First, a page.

Now Obama has been trying to make this world a secure place. This is the reason that he has signed a historic deal with Russia regarding reduction in nuclear weapon. There are reports that Obama wants to make this world nuclear free zone. But still internal politics has been hampering his initiatives.
Actually the people of tribal areas situated on Pak-Afghan border who have been facing war for the last eight or seven years fully support Obama initiative for peace. They fully support the Obama administration. They think Obama will one day announce an end to war on terrorism. Then there will be peace in the whole world. That will be the day when Obama will be loved by all and sundry.
The new arms control treaty with Russia, whose ratification now seems assured, was initially envisioned as a speed bump on President Obama's nuclear agenda, a modest reduction in nuclear forces that would enable him to tackle much harder issues on the way to his dream of eventually eliminating nuclear weapons
It turned out to be a mountain. And while Mr. Obama is savoring another major victory, just days after he won repeal of the "don't ask, don't tell" rules that dominated the lives of gay and lesbian members of the military, his own aides acknowledge that the lesson of the battle over the treaty is that the political divide on national security is widening. The next steps on Mr. Obama's nuclear agenda now appear harder than ever.
While Mr. Obama overwhelmed Republican opponents of the treaty, called New Start, it would be a much heavier lift to get the next Senate to approve a long-languishing treaty to ban all nuclear tests. The world's newest nuclear powers -- led by Pakistan, an ostensibly close American ally -- have been maneuvering to kill Mr. Obama's plan to stop production of more fissile material, the building blocks needed by nuclear aspirants like Iran. And the next treaty with Russia on how to deal with its small, tactical nuclear weapons promises to be a bigger fight.
"If the Start treaty was this hard, you can only imagine how difficult the rest will be," said William J. Perry, a secretary of defense during the Clinton administration and one of the four former cold warriors who helped formulate the goal of a world without nuclear weapons that Mr. Obama has embraced. "But even though it was small, it was vital -- because everything we need to do in the future, starting with halting the Iranian program, requires working with Russia and showing that we are serious about bringing our own nuclear stockpiles down."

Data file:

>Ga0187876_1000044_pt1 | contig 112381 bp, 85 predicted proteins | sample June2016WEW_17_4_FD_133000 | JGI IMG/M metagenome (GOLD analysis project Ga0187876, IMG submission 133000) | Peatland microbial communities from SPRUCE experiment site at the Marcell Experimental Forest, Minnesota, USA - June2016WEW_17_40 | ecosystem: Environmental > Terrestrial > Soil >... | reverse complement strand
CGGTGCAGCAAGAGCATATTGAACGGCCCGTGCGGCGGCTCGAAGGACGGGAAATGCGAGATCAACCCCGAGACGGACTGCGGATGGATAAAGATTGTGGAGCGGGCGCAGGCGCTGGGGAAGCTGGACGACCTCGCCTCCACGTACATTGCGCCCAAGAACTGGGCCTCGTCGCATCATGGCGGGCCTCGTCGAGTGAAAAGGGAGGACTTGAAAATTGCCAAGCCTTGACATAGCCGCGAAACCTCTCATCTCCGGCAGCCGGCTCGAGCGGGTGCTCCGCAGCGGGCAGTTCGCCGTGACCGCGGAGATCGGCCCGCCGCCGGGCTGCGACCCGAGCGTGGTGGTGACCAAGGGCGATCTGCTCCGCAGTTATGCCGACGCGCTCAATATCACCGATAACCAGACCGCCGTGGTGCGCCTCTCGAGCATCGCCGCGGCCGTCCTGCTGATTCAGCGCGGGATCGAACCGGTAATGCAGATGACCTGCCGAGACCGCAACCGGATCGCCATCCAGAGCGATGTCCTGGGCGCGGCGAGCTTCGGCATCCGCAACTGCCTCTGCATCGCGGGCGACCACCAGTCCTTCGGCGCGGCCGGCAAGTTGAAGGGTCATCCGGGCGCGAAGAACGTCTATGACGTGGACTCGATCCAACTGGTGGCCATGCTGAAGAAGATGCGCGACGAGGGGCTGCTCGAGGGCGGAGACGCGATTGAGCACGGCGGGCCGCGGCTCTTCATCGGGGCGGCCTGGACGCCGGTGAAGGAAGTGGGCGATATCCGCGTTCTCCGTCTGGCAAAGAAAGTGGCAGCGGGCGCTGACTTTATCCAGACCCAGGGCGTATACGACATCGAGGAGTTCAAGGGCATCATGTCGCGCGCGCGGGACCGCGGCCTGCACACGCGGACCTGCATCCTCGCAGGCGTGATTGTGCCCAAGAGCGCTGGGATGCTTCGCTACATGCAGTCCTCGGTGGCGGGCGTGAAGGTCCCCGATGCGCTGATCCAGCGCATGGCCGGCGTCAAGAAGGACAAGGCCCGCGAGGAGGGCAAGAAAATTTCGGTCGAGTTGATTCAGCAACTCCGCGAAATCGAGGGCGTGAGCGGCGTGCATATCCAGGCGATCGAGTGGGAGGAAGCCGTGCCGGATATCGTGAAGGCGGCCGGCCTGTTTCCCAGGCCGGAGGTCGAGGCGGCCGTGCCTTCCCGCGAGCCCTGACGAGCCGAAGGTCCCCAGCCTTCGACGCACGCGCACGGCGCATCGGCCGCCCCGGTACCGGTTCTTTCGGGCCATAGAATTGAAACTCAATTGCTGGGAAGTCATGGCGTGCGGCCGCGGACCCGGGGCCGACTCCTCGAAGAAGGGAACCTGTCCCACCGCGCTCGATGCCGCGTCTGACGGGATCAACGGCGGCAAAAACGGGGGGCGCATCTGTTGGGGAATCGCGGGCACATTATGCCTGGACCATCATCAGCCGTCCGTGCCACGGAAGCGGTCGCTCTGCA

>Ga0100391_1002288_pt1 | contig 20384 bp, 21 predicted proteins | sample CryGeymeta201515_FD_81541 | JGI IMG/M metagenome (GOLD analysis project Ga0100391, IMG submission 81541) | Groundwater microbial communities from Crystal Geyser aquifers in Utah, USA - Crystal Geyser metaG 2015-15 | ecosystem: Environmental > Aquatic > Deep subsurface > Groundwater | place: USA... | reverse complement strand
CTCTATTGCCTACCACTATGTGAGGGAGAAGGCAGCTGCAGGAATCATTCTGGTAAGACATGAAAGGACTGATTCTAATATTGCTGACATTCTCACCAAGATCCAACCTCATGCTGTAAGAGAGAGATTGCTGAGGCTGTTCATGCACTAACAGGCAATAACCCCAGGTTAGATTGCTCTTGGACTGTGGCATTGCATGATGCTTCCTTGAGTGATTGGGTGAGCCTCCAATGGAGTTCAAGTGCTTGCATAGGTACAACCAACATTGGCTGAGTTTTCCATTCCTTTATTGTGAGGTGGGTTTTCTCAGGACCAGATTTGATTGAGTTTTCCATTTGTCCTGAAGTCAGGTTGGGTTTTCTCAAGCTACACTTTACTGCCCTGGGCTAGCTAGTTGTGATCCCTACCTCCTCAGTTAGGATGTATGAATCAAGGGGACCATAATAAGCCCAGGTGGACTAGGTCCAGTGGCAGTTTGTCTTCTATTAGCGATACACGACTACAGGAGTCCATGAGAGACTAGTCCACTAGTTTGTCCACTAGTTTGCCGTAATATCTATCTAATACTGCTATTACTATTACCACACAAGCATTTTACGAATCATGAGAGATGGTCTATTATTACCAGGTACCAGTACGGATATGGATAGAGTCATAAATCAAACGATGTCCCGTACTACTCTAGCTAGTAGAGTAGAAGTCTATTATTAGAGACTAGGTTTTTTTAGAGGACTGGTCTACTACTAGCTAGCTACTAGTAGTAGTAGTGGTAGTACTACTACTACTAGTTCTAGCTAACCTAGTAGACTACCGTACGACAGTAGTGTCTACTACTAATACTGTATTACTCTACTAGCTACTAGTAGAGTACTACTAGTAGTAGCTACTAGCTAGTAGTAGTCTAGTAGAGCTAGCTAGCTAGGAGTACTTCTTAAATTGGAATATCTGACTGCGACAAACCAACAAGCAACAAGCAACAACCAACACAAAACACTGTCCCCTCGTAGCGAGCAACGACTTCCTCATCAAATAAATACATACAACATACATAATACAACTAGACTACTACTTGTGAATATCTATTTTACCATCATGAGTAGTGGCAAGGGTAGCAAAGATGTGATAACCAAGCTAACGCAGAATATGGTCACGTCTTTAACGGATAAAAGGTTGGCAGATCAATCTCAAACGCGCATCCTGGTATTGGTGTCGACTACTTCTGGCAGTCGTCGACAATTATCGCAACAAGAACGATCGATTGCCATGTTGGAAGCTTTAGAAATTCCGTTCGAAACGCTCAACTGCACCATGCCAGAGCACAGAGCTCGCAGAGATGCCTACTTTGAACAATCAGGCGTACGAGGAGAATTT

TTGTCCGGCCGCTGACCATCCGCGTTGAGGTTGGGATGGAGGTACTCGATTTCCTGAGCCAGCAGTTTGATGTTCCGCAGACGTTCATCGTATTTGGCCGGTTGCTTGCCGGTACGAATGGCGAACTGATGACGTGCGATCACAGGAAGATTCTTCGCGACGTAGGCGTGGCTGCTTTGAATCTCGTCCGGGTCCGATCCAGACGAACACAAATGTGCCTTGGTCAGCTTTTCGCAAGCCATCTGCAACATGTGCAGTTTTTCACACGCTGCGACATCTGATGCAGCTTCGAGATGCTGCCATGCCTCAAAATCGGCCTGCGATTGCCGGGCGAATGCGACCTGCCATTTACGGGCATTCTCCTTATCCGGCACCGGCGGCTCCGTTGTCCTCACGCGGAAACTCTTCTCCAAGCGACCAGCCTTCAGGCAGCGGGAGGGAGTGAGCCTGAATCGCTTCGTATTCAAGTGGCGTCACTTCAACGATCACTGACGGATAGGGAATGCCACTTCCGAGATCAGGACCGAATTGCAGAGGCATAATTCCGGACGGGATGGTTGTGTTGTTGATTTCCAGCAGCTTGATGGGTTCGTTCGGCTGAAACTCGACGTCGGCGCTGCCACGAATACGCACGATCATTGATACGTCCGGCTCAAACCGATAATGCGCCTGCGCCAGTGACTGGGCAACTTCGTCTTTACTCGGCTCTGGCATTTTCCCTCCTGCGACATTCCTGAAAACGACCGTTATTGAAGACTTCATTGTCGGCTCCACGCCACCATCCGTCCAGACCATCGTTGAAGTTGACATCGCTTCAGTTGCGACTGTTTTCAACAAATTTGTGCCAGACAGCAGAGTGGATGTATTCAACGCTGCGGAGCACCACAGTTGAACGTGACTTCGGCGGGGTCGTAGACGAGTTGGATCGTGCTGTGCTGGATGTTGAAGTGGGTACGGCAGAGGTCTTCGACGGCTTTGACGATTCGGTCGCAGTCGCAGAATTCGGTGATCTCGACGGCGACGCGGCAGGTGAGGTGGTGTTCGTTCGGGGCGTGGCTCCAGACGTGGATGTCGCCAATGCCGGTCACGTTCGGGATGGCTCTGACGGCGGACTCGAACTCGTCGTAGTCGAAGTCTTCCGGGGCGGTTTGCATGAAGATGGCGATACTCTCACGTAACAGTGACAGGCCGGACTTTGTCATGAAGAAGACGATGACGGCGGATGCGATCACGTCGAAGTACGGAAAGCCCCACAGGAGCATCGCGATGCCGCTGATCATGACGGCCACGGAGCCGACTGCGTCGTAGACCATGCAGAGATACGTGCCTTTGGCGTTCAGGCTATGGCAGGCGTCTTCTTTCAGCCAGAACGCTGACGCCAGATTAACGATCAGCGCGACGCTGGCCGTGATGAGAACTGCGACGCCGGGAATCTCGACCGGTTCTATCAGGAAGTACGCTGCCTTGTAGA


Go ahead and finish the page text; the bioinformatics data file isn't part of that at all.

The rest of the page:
None of that takes away from the historic nature of Mr. Obama's victory. Democratic presidents have a terrible history of getting nuclear arms control agreements approved, especially with Russia or its predecessor, the Soviet Union. That was largely accomplished by presidents with names like Nixon, Reagan and Bush. Republicans, it turned out, would vote for such treaties only if they were negotiated by other Republicans.
So Mr. Obama's accomplishment stands in contrast to President Jimmy Carter's failure to win passage of the SALT II treaty, which was negotiated in 1979 but never ratified after the Soviets invaded Afghanistan. Two decades later, the Senate rejected President Bill Clinton's treaty to ban all underground nuclear testing, in a 51-to-48 vote.
Mr. Obama came to office vowing that the United States would finally join that accord, called the Comprehensive Nuclear Test Ban Treaty, soon after New Start passed. Vice President Joseph R. Biden Jr. repeated that pledge this year.
So it was telling when John Kerry, a Massachusetts Democrat and the chairman of the Senate Foreign Relations Committee, who led the advocacy in the Senate for New Start, gave a curt answer for a question about the test ban treaty: "There's just been no talk about that right now, none whatsoever."
As Mr. Obama thinks about the next steps in his nuclear agenda, particularly how to maneuver it through an altered Senate, he has to contend with the fact that the Republican Party is now split into two nuclear camps, the formers and the futures.